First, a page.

MEDIA NOTICE: Jim Babka will appear on the Jerry Hughes show today. Check our blog for details on how you can listen in.
Quotes of the Day: "No doubt we all could have been Rhodes scholars if only we hadn't sucked on our pens, drawn hearts on our hands, and read our pre-1985 books. It is a miracle we survived thus far." - blogger Deputy Headmistress
"When kid's dirtbikes are outlawed because of lead content, only outlaw kids will ride dirtbikes, er something like that." - Tom Pearson
Subject: Pointing Fingers
If your preteen child aspires to be a dirt bike racer, safety concerns may race through your head. That's understandable.
But would lead poisoning be one of them?
Incredibly, youth ATV's and motorcycles have been banned by the Consumer Product Safety Improvement Act (CPSIA) because of lead content. The Motorcycle Industry Council says this could mean losses of $1 billion in 2009 alone.
That's because "some parts, that youth would not ingest, unavoidably contain small quantities of lead in excess of the CPSIA limits, such as the valve stems on the tires, aluminum in some brake components, and the terminals on the batteries."
Also, as we anticipated, thrift stores are pulling children's coats and clothes from their shelves all across America. Libraries are combing through their stacks to pull children's books published before 1985. And businesses are closing.
The CPSIA is a disaster. It's forcing poor families to pay more for clothes. It's creating more unemployment in a weak economy. It's even making dirt bikes less safe because replacement parts are unavailable.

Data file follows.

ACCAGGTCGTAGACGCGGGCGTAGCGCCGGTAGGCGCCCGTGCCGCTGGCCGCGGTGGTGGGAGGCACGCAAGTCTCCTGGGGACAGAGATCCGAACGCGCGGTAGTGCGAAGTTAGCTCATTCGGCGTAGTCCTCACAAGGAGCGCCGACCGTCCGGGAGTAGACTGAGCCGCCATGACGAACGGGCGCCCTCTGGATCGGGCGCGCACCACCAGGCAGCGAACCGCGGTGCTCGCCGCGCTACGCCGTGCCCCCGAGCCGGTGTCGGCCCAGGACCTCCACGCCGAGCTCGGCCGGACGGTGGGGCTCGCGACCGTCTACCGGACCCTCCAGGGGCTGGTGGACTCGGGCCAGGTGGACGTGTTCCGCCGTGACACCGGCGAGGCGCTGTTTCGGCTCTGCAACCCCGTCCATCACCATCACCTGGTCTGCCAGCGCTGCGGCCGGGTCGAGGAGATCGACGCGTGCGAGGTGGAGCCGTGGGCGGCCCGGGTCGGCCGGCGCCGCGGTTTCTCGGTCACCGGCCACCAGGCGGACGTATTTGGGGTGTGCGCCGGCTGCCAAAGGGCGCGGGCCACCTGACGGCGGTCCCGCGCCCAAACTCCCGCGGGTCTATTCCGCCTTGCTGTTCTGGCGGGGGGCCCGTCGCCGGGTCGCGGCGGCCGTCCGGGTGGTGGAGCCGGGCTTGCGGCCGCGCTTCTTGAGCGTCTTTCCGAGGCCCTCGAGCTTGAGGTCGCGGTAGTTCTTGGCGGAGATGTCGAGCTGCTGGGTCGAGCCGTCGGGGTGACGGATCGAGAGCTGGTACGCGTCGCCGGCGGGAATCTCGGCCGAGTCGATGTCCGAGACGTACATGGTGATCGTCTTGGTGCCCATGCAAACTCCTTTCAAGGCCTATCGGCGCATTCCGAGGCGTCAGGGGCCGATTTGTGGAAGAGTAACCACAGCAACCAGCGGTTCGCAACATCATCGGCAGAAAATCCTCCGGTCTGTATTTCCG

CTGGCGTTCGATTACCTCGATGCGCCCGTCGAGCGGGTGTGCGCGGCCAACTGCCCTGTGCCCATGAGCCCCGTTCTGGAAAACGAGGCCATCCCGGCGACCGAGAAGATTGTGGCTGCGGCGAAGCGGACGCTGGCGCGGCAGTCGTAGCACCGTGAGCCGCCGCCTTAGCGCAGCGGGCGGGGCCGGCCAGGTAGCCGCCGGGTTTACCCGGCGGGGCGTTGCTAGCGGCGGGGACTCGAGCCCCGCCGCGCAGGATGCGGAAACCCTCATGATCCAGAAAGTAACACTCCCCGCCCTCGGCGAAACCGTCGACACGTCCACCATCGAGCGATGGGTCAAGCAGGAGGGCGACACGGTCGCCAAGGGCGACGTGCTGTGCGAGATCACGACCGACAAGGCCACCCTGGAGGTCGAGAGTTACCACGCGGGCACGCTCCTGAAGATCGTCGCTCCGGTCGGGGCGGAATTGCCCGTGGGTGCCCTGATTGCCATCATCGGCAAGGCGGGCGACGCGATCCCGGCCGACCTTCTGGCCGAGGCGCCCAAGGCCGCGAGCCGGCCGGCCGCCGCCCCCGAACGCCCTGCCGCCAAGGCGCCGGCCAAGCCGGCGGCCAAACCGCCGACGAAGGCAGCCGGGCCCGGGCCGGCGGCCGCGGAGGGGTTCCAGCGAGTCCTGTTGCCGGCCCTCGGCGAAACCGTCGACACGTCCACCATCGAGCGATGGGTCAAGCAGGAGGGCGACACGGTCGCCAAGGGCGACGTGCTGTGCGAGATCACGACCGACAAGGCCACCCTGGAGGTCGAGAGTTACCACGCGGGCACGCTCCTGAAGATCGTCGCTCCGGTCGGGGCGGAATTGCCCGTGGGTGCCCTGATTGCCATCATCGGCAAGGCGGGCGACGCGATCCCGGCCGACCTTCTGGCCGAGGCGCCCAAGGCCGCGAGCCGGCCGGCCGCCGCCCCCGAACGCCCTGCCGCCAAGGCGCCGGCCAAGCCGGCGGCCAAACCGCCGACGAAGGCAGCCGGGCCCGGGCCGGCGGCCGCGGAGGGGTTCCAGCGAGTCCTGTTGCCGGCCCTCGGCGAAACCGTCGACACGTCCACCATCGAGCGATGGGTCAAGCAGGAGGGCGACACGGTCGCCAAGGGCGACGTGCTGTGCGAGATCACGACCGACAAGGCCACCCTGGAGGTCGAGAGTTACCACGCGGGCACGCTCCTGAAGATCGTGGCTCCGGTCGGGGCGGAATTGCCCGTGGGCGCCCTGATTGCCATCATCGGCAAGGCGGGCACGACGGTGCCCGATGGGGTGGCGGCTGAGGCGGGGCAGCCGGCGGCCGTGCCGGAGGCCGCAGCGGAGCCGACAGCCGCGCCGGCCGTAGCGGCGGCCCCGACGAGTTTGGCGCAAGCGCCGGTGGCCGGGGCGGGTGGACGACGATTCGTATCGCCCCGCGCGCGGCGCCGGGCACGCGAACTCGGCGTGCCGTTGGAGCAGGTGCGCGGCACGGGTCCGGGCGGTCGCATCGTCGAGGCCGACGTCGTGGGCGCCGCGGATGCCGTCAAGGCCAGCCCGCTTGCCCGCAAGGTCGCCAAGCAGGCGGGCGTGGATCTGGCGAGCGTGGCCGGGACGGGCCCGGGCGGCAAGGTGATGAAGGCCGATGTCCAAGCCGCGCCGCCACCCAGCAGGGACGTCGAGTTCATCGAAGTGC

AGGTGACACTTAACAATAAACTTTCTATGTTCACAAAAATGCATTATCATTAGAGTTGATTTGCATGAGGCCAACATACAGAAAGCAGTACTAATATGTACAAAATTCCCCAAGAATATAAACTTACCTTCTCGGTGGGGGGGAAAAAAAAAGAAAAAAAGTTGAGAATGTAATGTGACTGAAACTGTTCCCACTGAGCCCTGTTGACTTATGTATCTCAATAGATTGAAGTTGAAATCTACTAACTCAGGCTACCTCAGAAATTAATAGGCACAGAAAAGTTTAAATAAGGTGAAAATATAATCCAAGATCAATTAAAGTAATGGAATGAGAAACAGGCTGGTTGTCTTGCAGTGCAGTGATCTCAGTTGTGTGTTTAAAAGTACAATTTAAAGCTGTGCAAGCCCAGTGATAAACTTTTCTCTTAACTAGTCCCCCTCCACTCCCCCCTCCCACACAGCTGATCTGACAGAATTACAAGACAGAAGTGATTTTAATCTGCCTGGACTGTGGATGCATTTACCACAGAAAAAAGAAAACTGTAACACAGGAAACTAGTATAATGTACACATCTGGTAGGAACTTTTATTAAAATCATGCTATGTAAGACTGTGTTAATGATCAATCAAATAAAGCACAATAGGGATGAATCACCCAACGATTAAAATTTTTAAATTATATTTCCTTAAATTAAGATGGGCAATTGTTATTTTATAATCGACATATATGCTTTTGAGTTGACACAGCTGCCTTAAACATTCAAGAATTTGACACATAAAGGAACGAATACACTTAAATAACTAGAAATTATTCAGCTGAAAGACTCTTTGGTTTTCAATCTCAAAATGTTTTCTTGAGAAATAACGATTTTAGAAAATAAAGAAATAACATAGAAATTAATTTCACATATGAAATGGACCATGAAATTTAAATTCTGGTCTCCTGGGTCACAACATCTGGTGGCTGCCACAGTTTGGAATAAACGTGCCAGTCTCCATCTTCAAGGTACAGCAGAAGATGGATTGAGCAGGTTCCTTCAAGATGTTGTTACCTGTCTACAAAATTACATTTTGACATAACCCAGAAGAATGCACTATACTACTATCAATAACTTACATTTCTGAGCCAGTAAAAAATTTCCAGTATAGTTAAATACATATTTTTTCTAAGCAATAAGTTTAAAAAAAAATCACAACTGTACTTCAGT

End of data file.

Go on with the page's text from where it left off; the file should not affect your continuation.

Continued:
What is Congress doing about it?
And pointing fingers.
Except, it doesn't. As Joe Martyak of the CPSC says, "The language of the law does not allow us to focus on the significance or extent of the risk and that's the issue. The exclusion clause is written very, very, very narrowly. If you can touch any part -- any, A-N-Y -- that can lead to lead absorption, leaving us hard-pressed to find an exclusion."
These Senators want the CPSC to selectively enforce the law, but the bureaucrats' hands are tied: if they enforce the law too rigidly they'll get blamed for hurting the economy; but if they're too lax, and some freak incident of lead ingestion occurs, they'll be blamed for incompetence.
Meanwhile, businesses all over America are having to assume that the law will be enforced, causing them to withdraw products from their shelves at a huge cost. This could lead to bankruptcy for many small firms.
Several industries are looking for exemptions from the CPSC, or lobbying Congress to amend the CPSIA. Sen. Jim DeMint has proposed legislation to delay the law's implementation and provide relief to second-hand sellers. Rep. John Dingell has written the CPSC to see how the CPSIA might be improved. But the nation can't afford incremental fix-its. That will take too much time. Jobs will be lost, and no child will be "safer" than before.
We must instead tell Congress to repeal the CPSIA and start over. Tell them . . .
- the problem is the CPSIA law, not the CPSC
- products used by pre-teens don't need the same safety standards as products for infants -- pre-teens don't stick things in their mouths
- American manufacturers shouldn't be forced to pay for the mistakes made by the foreign factories that caused this lead scare
- if they do try to write a new, improved CPSIA they should actually read it this time, before voting on it.
We're currently experiencing some technical difficulties. While we work to fix the problem the best thing to do is log-in using the log-in button in the upper right hand corner of our home page and then go to the lead-scare campaign to send your message.
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And speaking of reading the bills, we've added seven new members to the Read the Bills Act Coalition:
If you would like to join the Coalition, click here. Thank you for being a DC Downsizer James Wilson
Assistant to the President
If you would like to join the Coalition, click here.
Thank you for being a DC Downsizer